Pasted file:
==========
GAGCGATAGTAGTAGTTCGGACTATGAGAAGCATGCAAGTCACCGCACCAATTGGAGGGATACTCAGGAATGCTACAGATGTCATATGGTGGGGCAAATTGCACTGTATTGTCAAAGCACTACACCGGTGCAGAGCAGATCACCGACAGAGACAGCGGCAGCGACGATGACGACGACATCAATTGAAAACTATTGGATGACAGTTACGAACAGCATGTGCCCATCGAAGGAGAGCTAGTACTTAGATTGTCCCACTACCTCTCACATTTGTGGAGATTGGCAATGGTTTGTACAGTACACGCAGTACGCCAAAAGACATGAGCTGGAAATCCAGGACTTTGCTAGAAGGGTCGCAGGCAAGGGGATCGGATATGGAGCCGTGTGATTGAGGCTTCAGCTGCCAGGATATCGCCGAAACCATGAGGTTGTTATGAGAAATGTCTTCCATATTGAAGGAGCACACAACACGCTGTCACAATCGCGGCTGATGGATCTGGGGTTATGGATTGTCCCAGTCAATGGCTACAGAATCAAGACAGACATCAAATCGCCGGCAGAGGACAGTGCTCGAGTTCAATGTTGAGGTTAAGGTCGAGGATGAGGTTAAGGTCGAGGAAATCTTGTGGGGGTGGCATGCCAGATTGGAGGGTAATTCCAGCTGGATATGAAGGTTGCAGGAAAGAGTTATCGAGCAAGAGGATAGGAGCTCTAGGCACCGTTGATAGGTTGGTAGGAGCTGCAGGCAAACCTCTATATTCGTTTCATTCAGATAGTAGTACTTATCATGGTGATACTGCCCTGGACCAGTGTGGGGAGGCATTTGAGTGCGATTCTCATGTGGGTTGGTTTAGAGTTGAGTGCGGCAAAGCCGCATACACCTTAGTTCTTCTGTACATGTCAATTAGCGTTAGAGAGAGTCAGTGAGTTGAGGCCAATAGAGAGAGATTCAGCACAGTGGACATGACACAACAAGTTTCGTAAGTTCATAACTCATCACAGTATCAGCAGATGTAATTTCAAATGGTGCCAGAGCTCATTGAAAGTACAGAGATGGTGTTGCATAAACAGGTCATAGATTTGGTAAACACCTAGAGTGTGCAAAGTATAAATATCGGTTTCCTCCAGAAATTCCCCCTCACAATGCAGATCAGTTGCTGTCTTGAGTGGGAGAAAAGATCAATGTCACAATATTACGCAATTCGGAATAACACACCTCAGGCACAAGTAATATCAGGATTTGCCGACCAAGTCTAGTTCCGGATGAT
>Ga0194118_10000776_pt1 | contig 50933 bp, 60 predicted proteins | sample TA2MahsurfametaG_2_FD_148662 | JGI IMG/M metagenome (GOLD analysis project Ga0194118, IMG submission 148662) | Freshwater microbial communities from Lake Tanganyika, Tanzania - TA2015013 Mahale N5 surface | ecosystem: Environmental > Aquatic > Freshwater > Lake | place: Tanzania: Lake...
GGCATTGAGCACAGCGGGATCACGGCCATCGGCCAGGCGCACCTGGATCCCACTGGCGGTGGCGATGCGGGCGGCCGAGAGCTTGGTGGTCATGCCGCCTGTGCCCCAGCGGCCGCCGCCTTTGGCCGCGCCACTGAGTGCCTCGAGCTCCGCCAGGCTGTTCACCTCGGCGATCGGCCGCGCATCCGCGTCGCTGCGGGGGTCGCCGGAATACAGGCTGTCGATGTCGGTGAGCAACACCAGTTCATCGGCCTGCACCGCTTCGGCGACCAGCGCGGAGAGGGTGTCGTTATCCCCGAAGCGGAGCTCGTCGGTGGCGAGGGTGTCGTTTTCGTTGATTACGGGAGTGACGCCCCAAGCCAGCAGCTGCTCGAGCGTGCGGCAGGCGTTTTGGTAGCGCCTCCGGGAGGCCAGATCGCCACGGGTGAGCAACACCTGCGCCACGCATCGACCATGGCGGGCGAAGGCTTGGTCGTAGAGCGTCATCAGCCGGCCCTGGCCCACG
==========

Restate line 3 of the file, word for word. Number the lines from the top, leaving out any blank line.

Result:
GGCATTGAGCACAGCGGGATCACGGCCATCGGCCAGGCGCACCTGGATCCCACTGGCGGTGGCGATGCGGGCGGCCGAGAGCTTGGTGGTCATGCCGCCTGTGCCCCAGCGGCCGCCGCCTTTGGCCGCGCCACTGAGTGCCTCGAGCTCCGCCAGGCTGTTCACCTCGGCGATCGGCCGCGCATCCGCGTCGCTGCGGGGGTCGCCGGAATACAGGCTGTCGATGTCGGTGAGCAACACCAGTTCATCGGCCTGCACCGCTTCGGCGACCAGCGCGGAGAGGGTGTCGTTATCCCCGAAGCGGAGCTCGTCGGTGGCGAGGGTGTCGTTTTCGTTGATTACGGGAGTGACGCCCCAAGCCAGCAGCTGCTCGAGCGTGCGGCAGGCGTTTTGGTAGCGCCTCCGGGAGGCCAGATCGCCACGGGTGAGCAACACCTGCGCCACGCATCGACCATGGCGGGCGAAGGCTTGGTCGTAGAGCGTCATCAGCCGGCCCTGGCCCACG